As part of efforts to clear the backlog, the Government has pledged cash incentives for hospitals who ‘overachieve’ on performance measures, such as A&E waiting times and ambulance handover times.
It also announced plans to introduce social care ‘traffic control centres’ to help speed up hospital discharges so patients could be shipped out of hospitals when they no longer needed to be there.
These hubs, likened to travel agents for social care, will act as a single place for staff to co-ordinate the best and quickest discharge options for patients — either at home or into social or community care.
Among the attendees today include NHS England chief executive Amanda Pritchard (pictured), national medical director, Stephen Powis and national clinical director for urgent and emergency care, Julian Redhead. Summer months usually offer hospitals a break ahead of the usual busy spell, when seasonal pressures like flu and norovirus typically kick in. But last month NHS England said this summer is ‘on trajectory to be the busiest in NHS history’
Other plans include having more ambulances on the road, extra beds in hospitals, a ramping up of the use of ‘acute respiratory hubs’ and more ‘virtual ward’ capacity.
Ahead of today’s meeting, Sarah-Jane Marsh, NHS England’s national director of urgent and emergency care, said: ‘The forthcoming winter will be another challenging one for health and social care, which is why teams across the NHS have been planning for this busy period since the start of summer, including getting more ambulances on the road and putting more hospital and virtual ward beds in place.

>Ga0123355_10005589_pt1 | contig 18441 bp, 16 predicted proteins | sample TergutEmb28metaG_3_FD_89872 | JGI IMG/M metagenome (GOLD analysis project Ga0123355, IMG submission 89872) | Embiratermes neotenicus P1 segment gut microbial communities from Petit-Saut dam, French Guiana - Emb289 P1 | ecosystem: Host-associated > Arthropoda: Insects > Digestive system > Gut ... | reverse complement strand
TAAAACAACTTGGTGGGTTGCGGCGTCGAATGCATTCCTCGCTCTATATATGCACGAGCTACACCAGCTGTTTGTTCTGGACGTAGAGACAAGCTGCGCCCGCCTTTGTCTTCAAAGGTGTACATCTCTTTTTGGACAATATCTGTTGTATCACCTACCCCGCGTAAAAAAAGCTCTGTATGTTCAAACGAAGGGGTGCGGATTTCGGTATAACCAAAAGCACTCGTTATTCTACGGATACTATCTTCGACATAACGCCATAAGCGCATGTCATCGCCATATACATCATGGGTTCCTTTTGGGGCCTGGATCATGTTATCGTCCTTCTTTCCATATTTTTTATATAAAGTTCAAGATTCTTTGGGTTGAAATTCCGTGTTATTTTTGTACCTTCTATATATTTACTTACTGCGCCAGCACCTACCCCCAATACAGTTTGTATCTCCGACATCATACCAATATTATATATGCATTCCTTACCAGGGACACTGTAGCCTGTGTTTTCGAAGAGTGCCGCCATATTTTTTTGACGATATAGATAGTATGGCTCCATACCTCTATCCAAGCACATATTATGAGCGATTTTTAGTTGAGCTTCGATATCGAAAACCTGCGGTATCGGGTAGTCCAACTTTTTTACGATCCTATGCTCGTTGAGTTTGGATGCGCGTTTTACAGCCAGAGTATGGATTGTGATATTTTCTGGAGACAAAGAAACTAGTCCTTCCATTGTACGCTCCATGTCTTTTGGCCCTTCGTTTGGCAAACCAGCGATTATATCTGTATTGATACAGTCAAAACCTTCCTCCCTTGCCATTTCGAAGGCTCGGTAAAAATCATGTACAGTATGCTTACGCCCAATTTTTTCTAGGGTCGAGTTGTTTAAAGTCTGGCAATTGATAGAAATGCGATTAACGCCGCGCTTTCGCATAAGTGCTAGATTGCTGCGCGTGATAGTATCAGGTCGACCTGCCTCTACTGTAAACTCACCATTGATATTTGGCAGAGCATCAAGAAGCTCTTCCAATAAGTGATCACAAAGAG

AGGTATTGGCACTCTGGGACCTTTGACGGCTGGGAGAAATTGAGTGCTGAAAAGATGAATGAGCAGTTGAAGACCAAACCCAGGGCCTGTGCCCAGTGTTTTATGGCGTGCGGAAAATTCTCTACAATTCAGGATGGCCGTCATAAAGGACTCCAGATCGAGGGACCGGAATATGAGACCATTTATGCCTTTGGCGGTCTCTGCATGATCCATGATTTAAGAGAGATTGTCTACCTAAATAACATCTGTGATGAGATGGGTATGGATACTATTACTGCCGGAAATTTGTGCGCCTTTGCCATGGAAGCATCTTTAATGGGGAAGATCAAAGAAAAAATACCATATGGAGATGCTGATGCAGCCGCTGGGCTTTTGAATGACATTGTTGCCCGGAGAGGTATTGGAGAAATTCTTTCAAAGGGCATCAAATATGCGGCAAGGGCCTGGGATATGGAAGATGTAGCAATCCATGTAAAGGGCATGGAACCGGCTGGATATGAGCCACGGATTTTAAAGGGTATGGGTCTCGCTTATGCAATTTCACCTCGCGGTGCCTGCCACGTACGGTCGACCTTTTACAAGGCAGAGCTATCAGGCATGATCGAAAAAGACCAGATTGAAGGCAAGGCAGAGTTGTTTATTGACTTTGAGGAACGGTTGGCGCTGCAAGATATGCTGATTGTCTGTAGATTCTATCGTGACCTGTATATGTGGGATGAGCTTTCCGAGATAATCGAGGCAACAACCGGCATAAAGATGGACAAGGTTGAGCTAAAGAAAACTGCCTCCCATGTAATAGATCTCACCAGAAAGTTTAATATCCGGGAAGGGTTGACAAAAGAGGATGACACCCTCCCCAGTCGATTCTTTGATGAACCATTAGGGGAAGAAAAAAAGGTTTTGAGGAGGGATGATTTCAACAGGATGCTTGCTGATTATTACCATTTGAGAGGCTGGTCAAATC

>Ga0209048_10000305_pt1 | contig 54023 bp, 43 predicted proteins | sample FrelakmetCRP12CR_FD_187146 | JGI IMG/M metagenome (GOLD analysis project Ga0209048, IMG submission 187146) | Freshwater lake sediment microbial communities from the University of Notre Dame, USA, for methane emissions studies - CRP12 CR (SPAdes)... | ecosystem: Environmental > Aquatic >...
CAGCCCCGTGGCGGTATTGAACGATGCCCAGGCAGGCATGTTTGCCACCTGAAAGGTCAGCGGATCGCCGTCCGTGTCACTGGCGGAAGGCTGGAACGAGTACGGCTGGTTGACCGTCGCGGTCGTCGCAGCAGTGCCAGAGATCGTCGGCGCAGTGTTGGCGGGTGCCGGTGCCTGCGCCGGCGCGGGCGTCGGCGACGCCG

‘Thanks to the actions taken, waiting times for ambulances and A&E services are lower compared to last year and the public can play their part over winter by accessing services in line with their needs – using primary care, pharmacy and 111 online or 999 in an emergency.’
The Downing Street meeting comes after Healthwatch England said that more must be done to support people caught up in the record backlog of care.
Patients should get regular updates, health support and access to physiotherapy while on waiting lists, with medics ensuring they had appropriate pain relief, the patient champion organisation said.
New NHS figures on the backlog and A&E and ambulance wait times are due to be published tomorrow.
But data published yesterday showed the number of Brits paying for private medical treatment has now hit a record high.
Around 227,000 people in the UK sought private treatment in the first three months of 2023.
It marks a four per cent jump on the previous record of 219,000 set in the final quarter of 2022.
The rise in demand for paid-for care is being driven by continuing growth in insured treatments — 156,000, up from 149,000 in the fourth quarter of 2022 — as more businesses and households turn to private healthcare plans to safeguard the health of employees due to the growing difficulties in getting treatment on the NHS.